[vc_row css_animation=”” row_type=”row” use_row_as_full_screen_section=”no” type=”full_width” angled_section=”no” text_align=”left” background_image_as_pattern=”without_pattern”][vc_column][vc_column_text]FEAR OR PLAY BY GEORGIE WELGE
Videos of horses doing “funny” things are often going viral. The video below is no exception. Three days after posting, this video received 163k views, with many mixed opinions.
Removing the sound and concentrating directly on the actions of the horse we can start to see what’s really going on.
[/vc_column_text][vc_row_inner row_type=”row” type=”full_width” text_align=”left” css_animation=””][vc_column_inner][vc_column_text]Curiosity – a normal trait that enables horses to learn.
Curiosity is essential for learning and growth. Anyone who has been around younger horses will soon realize that some horses are naturally more curious than others. Curiosity drives the horse to figure out new things to work out if those things are scary or not.
Playful or scared?
Every rider and horse owner has at some point experienced a bolting or panicking horse. More experienced horsey people will be able to recognize the difference between a playful horse and scared horse. Learning to spot the difference is very important and can change the way we train horses in the future.
The nervous system
The horse’s autonomic nervous system (the part of the nervous system in charge of bodily functions not consciously directed) is further divided into the parasympathetic and the sympathetic nervous system.
The parasympathetic nervous system takes over when the horse is calm, doing things like resting and digesting. When it is active, the heart rate is lower, the breathing is calm and the horse often exhibits calming soft blows, sighing and yawning. Eating can activate the parasympathetic nervous system and this is why it is important for horses to eat regularly and have access to forage during times of stress such as trailering and at shows/clinics etc.
At the other end of the spectrum we have the sympathetic nervous system which kicks in when stress levels are high and the fight and flight response is activated. We’ve all witnessed horses calmly munching on their hay when all of the sudden they lift their head, stiffen their ears and neck to focus on something they see in the distance. Have you ever noticed how at that point they stop eating? Very often that will happen with hay still hanging out of their mouth. This occurs because their jaw can actually lock down in preparation for running away. In this moment the horse’s nervous system switches from parasympathetic to sympathetic. During this moment the heart rate will rise, ready to provide muscles with the blood supply needed for a run.
‘Funny video’ explained
In this particular video we see the switching from one aspect of the nervous system to the other in a very obvious manner. The horse on the video is curious about the tarp, approaches it and bites it, at which point his flight response kicks in, his jaw clamps down and the temporo-mandibular joint locks. [/vc_column_text][/vc_column_inner][/vc_row_inner][vc_row_inner row_type=”row” type=”full_width” text_align=”left” padding_top=”20″ padding_bottom=”25″ css_animation=””][vc_column_inner][vc_single_image image=”27508″ img_size=”full” alignment=”center” onclick=”link_image” qode_css_animation=””][/vc_column_inner][/vc_row_inner][vc_row_inner row_type=”row” type=”full_width” text_align=”left” css_animation=””][vc_column_inner][vc_column_text]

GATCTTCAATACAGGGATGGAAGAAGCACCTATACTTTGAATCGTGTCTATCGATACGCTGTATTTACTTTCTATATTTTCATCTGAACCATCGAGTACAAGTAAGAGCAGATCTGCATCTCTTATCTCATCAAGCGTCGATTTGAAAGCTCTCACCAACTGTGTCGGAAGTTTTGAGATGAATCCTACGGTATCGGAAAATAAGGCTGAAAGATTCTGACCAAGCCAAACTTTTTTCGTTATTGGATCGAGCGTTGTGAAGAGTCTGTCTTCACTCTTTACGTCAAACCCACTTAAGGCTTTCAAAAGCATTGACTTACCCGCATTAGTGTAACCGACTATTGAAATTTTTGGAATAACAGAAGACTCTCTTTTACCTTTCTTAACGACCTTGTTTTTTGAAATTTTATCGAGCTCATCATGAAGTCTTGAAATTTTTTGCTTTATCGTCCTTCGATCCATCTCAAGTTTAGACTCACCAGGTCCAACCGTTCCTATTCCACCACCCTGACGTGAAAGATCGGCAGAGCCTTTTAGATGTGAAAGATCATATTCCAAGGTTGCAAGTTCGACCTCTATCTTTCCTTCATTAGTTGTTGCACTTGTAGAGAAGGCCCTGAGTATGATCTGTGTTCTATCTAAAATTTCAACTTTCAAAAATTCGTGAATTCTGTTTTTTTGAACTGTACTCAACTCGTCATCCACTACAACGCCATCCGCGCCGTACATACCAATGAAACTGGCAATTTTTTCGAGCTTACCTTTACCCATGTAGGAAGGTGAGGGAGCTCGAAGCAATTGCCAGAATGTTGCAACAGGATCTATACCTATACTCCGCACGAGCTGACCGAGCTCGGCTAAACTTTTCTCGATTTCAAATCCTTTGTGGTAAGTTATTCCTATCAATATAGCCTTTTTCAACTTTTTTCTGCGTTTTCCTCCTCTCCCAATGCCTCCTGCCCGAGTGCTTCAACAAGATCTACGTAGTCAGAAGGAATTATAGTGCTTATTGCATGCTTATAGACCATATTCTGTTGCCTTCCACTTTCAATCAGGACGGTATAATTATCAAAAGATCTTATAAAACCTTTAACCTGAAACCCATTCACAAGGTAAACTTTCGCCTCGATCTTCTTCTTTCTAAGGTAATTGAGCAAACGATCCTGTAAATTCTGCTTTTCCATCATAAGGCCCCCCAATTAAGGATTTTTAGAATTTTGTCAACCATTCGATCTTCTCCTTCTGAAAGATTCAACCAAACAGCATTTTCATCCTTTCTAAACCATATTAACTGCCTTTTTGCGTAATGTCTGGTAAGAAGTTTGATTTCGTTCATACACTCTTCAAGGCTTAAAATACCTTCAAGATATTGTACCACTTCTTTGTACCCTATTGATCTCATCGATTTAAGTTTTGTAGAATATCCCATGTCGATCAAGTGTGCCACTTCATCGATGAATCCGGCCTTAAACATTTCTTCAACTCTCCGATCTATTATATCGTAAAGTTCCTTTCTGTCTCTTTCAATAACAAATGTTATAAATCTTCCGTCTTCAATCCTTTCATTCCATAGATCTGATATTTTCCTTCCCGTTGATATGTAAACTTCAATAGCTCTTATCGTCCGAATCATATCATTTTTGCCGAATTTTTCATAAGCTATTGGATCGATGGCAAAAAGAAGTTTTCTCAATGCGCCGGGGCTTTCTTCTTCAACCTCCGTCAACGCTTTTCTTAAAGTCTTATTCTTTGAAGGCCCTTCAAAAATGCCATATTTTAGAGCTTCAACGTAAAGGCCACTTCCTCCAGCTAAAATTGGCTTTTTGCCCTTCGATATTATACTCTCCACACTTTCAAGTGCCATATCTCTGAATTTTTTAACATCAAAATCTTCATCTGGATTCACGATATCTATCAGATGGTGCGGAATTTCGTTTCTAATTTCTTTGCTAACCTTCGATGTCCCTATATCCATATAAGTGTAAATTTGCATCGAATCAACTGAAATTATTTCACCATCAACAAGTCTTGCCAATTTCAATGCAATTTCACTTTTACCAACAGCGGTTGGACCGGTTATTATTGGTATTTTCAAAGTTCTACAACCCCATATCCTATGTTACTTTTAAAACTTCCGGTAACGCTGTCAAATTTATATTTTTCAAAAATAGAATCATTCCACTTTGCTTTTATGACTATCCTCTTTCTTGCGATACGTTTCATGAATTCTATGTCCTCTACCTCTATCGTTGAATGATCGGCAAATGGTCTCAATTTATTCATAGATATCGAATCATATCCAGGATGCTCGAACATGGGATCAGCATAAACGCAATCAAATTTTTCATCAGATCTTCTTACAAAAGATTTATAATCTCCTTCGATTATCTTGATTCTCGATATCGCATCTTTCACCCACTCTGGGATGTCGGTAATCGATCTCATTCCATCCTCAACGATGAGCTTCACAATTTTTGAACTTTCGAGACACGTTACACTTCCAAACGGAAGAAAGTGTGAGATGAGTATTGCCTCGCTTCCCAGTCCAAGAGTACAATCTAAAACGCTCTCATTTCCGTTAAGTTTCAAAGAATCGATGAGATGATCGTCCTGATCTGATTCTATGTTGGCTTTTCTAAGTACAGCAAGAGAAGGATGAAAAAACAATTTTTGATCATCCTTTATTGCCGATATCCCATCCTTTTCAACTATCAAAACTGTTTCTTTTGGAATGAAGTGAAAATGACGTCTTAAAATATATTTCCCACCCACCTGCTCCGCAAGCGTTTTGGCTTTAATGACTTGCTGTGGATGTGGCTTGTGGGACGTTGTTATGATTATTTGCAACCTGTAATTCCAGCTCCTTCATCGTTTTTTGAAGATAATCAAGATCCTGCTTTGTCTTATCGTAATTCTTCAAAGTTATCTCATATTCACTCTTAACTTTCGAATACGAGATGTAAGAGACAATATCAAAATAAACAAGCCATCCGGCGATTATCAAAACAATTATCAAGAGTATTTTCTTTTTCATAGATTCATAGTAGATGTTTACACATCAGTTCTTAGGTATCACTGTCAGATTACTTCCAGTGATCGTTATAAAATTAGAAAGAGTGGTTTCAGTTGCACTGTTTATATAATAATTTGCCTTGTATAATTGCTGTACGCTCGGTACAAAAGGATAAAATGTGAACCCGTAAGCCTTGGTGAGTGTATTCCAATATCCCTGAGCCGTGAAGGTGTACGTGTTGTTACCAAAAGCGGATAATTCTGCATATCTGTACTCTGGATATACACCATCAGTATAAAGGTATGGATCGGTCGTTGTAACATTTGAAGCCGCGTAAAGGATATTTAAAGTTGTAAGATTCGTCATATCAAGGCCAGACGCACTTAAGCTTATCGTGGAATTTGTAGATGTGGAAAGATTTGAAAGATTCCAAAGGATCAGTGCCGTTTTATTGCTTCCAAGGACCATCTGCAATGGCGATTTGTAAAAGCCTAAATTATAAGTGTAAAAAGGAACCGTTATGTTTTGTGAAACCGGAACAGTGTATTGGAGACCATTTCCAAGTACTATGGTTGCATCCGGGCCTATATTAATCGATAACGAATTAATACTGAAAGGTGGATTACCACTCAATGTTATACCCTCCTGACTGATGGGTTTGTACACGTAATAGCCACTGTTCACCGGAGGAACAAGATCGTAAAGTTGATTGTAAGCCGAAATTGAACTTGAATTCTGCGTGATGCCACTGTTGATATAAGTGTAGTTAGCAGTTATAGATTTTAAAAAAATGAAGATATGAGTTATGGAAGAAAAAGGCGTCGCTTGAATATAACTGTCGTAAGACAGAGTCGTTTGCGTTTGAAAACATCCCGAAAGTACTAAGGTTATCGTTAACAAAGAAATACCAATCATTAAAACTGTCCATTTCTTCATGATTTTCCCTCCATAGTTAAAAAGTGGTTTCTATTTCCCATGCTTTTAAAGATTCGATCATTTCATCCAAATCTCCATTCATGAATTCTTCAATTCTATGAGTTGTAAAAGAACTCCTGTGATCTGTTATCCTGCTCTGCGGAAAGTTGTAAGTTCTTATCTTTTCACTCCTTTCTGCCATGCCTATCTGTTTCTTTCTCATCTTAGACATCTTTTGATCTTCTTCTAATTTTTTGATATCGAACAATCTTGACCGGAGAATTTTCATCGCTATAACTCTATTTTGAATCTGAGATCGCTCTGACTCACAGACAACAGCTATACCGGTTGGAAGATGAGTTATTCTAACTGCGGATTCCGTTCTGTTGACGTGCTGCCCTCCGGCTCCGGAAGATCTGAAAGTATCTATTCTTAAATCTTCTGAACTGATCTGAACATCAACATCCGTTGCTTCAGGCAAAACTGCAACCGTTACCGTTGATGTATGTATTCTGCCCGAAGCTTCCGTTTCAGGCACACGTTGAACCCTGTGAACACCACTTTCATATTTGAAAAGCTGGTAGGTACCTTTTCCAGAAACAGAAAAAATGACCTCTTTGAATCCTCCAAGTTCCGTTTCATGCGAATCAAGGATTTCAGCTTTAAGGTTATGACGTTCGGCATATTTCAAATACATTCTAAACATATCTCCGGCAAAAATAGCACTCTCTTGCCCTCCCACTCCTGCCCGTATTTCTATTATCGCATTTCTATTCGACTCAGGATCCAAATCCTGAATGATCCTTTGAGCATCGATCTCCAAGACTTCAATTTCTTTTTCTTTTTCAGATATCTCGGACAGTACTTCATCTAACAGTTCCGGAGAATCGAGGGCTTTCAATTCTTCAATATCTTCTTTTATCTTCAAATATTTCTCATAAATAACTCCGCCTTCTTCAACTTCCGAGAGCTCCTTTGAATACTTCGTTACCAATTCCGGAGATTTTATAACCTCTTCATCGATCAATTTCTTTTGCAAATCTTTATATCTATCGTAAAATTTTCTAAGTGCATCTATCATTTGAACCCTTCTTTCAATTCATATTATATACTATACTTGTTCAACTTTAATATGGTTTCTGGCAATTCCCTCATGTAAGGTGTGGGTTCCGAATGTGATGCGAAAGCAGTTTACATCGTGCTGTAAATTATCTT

Pictures 1 and 2 above show the horse in a flight or fight state – his head is high and tense, he is running backwards and sideways, away from the scary object. Picture 3 shows the horse that has managed to part with the scary object and is now analysing the situation coming out of the fight or flight response and starting to relax.
When horses, driven by natural curiosity, pick things up with their mouths, their autonomic nervous system will decide what will happen next. If the item is considered scary the sympathetic nervous system will be activated, the jaw can sometimes lock down and the item is then trapped in the horse’s mouth. This however does not happen with every horse and every interaction, it only happens occasionally. With this particular video and situation the horse is exhibiting signs of activation of the sympathetic system. The horse’s movements are stiff as he is trying to get away from the tarp, which is a source of fear and stress. Once the bag ends up under the front legs of the horse, he is able to stomp on it and remove it from his mouth, enabling him to escape the item. Once he escapes the tarp, he reassess the situation and decides if it is life threatening or if it is worth investigating the item again.
The owner of the horse told us that this horse later returned to the tarp, picked it up again and will now happily play with it. As the object became familiar, his body language changed and chasing the tarp turned into a play. He will still toss his head and run around with the tarp, but he will do it in a relaxed manner, showing signs of play, not fear.
The curiosity of the horse outweighed the fear of the tarp and he learnt that even though the object was scary in the beginning, it was not life threatening.
As responsible horse owners we should learn how to read the body language of our horses and learn to differentiate between playful and fearful behavior, as this will enable us to make better training decisions.[/vc_column_text][/vc_column_inner][/vc_row_inner][/vc_column][/vc_row]